One of the things that any campaign needs is both a coherent setting, and a good structure. Take your average DnD world, for example; you’ve got all your standard Tolkien tropes, a standard good/evil cosmology, a Feudal society, and – most importantly – an over abundance of monsters for players to kill. Sure, there are many games that eschew that kind of setting, just because it is so clichéd, but clichés in games are powerful. I could sit someone down who’s never played DnD before, tell him or her that they’re going to pretend to be a knight for a moment, and then ask them what they do when their Lord asks them to go save a village from a band of Orcs... and they’ll know exactly what’s expected, they’ll know what an Orc is and why it’s bad, and they’ll know that, chances are, there’ll be a reward at the end of the day. It’s very important to play with and even abandon that structure from time to time, but you’d be surprised how many DnD players keep coming back to just that style of game.
This where I think the parallels to video game design come in, because the question a good games master (or dungeon master, or storyteller, or whatever) should always be asking themselves is ‘how will the players react to this world?’ In the same way a developer must always think of the player first, so must the GM. Both can be as clever as they want, but if no one’s playing... then the game, of either kind, just isn’t working.
Star Trek, love it or hate it, has a LOT of structure. It’s a setting that’s evolved over five decades to become one of the richest in science fiction, and that’s a huge advantage. Like the example of the marauding Orcs, I can say to even a neophyte gamer that the Borg are attacking a Federation outpost, and that gamer will have a good idea of not only what I’m on about, but also why it’s bad, and what should be done about it.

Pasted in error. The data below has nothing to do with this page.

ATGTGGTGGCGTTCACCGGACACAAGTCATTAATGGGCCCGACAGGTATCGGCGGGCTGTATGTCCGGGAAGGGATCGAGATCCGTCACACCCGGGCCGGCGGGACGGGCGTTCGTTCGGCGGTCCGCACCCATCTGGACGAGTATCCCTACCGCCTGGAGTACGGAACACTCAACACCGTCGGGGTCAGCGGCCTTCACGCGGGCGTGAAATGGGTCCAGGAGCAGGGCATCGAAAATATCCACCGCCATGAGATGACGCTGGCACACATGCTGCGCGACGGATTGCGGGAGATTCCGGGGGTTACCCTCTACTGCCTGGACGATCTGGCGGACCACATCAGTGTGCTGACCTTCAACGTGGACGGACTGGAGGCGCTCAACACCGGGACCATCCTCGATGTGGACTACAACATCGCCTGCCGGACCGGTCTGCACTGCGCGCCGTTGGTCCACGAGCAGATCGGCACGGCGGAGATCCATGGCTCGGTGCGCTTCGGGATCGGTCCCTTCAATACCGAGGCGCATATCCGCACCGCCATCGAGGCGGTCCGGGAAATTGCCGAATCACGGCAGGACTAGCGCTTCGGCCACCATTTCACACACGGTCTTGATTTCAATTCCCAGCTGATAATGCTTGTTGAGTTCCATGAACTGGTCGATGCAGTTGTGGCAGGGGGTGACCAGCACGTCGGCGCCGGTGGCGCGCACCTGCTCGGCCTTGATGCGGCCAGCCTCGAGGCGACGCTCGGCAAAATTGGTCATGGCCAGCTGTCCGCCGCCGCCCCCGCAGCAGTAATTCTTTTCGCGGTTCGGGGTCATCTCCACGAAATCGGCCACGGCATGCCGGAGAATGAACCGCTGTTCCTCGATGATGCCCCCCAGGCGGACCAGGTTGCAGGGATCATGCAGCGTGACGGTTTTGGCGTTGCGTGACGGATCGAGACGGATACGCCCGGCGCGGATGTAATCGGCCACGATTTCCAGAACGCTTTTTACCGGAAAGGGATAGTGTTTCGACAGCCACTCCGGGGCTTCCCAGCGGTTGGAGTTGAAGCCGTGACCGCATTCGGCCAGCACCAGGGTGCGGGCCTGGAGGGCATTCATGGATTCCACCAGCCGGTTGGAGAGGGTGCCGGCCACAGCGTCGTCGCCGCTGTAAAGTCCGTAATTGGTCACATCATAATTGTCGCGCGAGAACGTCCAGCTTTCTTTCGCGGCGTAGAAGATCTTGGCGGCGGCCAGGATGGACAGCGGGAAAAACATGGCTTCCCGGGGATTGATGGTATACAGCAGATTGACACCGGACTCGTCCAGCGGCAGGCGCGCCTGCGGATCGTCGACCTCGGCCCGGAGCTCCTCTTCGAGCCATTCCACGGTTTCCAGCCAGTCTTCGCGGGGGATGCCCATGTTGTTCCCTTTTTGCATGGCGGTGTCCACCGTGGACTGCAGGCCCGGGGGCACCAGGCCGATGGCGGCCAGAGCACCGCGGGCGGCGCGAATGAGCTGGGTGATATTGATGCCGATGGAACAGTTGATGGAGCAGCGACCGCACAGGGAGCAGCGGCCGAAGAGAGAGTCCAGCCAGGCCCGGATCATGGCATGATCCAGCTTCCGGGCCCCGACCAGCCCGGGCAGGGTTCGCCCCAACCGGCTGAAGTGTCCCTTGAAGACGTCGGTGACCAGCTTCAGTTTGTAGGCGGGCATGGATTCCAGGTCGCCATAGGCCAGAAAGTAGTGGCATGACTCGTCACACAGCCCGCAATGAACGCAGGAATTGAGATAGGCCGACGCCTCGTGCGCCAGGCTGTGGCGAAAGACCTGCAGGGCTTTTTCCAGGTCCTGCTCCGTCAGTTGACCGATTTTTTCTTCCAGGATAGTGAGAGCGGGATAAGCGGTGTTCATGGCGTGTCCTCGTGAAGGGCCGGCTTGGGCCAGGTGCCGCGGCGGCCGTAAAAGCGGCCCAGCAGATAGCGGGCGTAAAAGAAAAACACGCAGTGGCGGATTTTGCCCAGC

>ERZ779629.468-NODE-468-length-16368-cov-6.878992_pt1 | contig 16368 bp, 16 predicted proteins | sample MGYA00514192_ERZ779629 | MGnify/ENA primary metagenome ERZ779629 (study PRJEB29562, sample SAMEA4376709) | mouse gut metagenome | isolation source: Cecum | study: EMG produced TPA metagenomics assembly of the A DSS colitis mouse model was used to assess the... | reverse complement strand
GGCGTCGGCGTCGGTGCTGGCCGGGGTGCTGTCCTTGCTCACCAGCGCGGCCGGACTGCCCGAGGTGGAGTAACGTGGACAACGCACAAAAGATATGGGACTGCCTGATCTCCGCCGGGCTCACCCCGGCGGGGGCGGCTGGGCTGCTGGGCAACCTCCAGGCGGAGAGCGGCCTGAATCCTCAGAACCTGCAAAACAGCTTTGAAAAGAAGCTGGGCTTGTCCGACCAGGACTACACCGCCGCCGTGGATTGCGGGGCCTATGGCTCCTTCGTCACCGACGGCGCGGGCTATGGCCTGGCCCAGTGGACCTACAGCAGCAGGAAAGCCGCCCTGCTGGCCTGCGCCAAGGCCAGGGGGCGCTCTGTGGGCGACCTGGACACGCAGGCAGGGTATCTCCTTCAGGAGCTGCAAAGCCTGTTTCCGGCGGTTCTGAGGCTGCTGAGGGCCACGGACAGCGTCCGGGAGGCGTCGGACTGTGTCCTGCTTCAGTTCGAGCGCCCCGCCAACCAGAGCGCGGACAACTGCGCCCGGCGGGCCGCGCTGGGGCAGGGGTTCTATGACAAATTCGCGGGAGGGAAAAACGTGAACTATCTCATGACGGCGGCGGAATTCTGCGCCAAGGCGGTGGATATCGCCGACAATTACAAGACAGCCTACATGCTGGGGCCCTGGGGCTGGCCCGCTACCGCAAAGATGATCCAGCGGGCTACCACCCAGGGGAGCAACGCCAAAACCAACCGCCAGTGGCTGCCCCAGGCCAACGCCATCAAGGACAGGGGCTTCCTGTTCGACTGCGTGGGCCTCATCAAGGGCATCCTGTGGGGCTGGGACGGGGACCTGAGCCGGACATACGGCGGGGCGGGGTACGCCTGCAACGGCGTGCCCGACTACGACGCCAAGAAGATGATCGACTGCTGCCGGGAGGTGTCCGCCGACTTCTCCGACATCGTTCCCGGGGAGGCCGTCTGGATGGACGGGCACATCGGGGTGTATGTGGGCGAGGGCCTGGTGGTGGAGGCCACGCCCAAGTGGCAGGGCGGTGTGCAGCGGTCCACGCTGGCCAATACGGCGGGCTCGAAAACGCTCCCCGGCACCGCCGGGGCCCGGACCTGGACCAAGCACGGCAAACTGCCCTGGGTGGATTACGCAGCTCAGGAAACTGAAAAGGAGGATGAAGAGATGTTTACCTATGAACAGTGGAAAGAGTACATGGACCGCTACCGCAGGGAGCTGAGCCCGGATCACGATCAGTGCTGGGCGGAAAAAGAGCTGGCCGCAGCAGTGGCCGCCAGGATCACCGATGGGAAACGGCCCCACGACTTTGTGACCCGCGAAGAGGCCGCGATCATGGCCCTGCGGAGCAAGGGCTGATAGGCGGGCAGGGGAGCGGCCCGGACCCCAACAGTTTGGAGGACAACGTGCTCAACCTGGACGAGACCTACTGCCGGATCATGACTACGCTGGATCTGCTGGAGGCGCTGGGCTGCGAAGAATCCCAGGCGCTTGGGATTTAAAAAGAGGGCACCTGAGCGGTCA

With this structure also comes a ready short-hand for all kinds of stuff. It’s great to get creative and come up with your own setting, complete with unique and new monsters and places, but it can be a real chore to teach your players. There’s a famous joke about a GM telling the player that there’s a gazebo in front of them, and the resulting confusion, and it pretty much explains the pain I’m talking about.
You see, with Orcs or Borg, you don’t get that. You can skip describing the badguys, or starships, or whatever, and get straight to the meat of the story *around* those things.
Finally, there’s a great framework for where the players fit in, and how they interact – it’s called a bridge crew. It might sound as though having ranks and such defined positions could hurt the free flow of the game, but trust me, it adds so much more drama and conflict. There’s a lot of reasons that the show ran so long, and in so many formats, but one of those is the inherent combinations of the simplicity of having everyone one in a command hierarchy, and the complexity of how those people deal with the hierarchy.
Plus, the uniforms look good.
So that’s why I’m going with Star Trek. Next time, I’ll take a look at just what kind of campaign I’ll be running, the system I'll be using, and why I’ve chosen the period and particular location, and how I'm going to bring it to life. Later blogs will look at the creation of characters, how to work with your players, and then, finally, get into some of the actual story-telling of the first few sessions.
It’s a big galaxy out there...